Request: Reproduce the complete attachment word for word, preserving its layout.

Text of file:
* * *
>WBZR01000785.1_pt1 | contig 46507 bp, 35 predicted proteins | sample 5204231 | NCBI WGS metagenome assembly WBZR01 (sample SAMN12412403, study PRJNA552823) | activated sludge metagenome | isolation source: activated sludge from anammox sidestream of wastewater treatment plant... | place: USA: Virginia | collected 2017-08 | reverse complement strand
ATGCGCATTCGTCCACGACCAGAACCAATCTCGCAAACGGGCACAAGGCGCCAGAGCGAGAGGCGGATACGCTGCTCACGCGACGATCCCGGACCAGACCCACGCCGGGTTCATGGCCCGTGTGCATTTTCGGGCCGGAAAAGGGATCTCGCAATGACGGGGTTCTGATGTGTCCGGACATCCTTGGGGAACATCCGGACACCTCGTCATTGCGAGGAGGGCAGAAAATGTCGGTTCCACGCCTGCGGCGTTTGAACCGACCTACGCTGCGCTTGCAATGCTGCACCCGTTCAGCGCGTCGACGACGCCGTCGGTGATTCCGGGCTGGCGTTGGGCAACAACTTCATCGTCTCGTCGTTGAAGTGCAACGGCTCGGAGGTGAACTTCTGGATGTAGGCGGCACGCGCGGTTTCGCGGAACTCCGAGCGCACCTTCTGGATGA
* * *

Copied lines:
>WBZR01000785.1_pt1 | contig 46507 bp, 35 predicted proteins | sample 5204231 | NCBI WGS metagenome assembly WBZR01 (sample SAMN12412403, study PRJNA552823) | activated sludge metagenome | isolation source: activated sludge from anammox sidestream of wastewater treatment plant... | place: USA: Virginia | collected 2017-08 | reverse complement strand
ATGCGCATTCGTCCACGACCAGAACCAATCTCGCAAACGGGCACAAGGCGCCAGAGCGAGAGGCGGATACGCTGCTCACGCGACGATCCCGGACCAGACCCACGCCGGGTTCATGGCCCGTGTGCATTTTCGGGCCGGAAAAGGGATCTCGCAATGACGGGGTTCTGATGTGTCCGGACATCCTTGGGGAACATCCGGACACCTCGTCATTGCGAGGAGGGCAGAAAATGTCGGTTCCACGCCTGCGGCGTTTGAACCGACCTACGCTGCGCTTGCAATGCTGCACCCGTTCAGCGCGTCGACGACGCCGTCGGTGATTCCGGGCTGGCGTTGGGCAACAACTTCATCGTCTCGTCGTTGAAGTGCAACGGCTCGGAGGTGAACTTCTGGATGTAGGCGGCACGCGCGGTTTCGCGGAACTCCGAGCGCACCTTCTGGATGA